The annual budget for the US military is over $400 billion--that's at least 40 CERNs a year, and that $10 billion for CERN is over several years. Heck, a single B2 stealth bomber costs around $2 billion, and there are 21 of them. The program the the F22 Raptor, America's newest air fighter, costs over $60 billion, and no nation is anywhere near competing with it at this time, nor in the near future (Russia' plane is far away, and they are not so hostile, nor insane). Now, I'm a fan of national security, secure sovereignty of my home country, and I think the things the military has are hyper-awesome, but the money funneled into this area is far and away more than any science experiment or research project. (And need I remind the US government, it was research into theoretical physics that lead to the invention that helped end of the Second World War, though at a terrible cost of human life?)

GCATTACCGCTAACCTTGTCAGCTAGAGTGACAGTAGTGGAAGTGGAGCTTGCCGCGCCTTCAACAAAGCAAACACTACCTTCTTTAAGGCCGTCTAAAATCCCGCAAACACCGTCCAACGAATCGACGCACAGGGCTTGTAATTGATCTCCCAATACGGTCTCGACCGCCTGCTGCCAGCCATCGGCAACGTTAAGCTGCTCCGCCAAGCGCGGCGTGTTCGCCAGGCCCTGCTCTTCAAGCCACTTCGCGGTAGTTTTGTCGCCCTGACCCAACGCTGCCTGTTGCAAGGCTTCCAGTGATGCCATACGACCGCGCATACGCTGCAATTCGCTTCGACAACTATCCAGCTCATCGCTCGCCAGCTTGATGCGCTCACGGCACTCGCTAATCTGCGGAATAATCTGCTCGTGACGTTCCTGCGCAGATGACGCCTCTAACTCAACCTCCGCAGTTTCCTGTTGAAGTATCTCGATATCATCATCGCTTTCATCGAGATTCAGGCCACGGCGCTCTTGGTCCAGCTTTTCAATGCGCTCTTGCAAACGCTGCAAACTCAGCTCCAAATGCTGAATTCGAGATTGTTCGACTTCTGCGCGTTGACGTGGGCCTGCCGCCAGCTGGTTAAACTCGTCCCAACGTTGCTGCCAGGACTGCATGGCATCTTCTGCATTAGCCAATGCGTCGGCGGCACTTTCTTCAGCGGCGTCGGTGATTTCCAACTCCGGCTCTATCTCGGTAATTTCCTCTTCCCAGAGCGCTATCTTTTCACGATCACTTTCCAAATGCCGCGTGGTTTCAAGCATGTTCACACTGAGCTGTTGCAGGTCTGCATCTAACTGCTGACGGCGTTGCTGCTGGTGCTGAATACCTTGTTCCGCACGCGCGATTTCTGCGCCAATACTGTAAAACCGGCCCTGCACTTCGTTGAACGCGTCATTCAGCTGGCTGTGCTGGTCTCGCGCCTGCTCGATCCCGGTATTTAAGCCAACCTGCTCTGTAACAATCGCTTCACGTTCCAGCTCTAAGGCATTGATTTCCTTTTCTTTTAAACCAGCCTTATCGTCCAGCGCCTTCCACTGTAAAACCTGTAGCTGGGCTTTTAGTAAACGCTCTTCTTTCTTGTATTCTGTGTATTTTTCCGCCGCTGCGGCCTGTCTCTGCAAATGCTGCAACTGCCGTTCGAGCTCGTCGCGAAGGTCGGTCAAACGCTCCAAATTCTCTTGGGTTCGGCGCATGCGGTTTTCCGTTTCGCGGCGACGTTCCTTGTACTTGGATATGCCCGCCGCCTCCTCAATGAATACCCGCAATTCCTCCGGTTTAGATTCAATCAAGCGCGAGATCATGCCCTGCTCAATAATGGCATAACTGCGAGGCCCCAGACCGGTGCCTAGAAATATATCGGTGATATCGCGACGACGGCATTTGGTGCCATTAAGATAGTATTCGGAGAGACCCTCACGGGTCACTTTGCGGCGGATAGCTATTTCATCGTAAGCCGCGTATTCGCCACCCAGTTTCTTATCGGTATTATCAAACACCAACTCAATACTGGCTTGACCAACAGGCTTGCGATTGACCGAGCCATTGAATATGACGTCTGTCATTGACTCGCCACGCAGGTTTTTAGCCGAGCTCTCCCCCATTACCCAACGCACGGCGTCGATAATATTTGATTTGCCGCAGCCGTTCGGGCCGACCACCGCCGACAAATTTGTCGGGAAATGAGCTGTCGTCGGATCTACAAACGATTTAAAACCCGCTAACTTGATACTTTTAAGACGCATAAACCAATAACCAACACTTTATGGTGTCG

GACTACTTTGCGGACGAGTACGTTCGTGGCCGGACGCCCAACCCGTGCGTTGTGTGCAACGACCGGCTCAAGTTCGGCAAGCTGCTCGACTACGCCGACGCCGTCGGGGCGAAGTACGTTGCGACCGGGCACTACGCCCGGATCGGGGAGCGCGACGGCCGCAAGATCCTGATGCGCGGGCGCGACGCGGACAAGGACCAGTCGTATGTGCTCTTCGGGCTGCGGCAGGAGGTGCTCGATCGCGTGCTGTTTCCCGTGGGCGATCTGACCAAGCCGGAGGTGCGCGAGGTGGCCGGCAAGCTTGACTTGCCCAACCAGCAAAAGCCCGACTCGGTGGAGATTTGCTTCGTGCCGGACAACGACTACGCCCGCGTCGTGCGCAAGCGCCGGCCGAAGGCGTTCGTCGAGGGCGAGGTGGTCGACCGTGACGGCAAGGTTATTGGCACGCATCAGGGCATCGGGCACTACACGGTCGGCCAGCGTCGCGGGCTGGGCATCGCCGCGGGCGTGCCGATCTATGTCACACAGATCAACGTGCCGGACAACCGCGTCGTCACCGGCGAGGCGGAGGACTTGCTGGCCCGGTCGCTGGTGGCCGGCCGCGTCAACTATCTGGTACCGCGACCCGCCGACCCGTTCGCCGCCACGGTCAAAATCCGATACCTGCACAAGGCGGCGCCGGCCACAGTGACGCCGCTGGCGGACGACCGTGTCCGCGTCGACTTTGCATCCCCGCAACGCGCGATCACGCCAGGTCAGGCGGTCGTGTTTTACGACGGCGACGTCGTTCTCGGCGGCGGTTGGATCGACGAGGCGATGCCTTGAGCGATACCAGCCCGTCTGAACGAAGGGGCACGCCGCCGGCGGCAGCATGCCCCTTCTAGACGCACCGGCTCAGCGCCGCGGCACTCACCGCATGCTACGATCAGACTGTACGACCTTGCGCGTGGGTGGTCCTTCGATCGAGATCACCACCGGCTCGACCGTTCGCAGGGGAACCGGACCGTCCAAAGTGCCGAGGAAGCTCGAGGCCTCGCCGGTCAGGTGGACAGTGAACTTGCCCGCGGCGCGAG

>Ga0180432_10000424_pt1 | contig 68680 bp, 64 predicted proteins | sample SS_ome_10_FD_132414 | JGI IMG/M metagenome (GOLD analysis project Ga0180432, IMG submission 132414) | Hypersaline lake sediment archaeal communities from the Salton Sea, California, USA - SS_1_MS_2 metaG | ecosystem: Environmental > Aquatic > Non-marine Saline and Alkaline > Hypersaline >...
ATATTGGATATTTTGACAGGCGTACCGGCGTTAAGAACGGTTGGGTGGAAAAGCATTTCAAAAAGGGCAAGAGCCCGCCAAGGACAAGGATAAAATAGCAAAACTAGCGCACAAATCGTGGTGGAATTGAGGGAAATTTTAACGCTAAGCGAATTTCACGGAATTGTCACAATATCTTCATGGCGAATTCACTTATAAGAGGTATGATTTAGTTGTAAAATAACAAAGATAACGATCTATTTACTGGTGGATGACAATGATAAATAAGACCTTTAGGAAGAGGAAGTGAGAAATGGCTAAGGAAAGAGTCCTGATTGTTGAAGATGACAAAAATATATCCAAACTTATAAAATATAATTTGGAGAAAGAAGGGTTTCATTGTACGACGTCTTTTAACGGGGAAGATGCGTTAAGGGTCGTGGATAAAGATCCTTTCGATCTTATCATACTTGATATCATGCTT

So, the whole cost question, when in proper context, it nothing to be so worried about. CERN is not taking away the ability to research new medicines and treatments. Besides, it is pharmaceutical companies that are failing us right now for not researching the creation of new antibiotics; if germs become immune to all antibiotics (and there are some!), how shall we defend ourselves from disease? Of course, drug companies invest in what is profitable, so there are tens of penis pills out there. I feel for the guy with erectile dysfunction, but is this really more important than, say, curing cancer or preventing the next super-bug from causing a terrible pandemic? So, if we were to go by shear economic desires, we would all have great sex but short lifespans.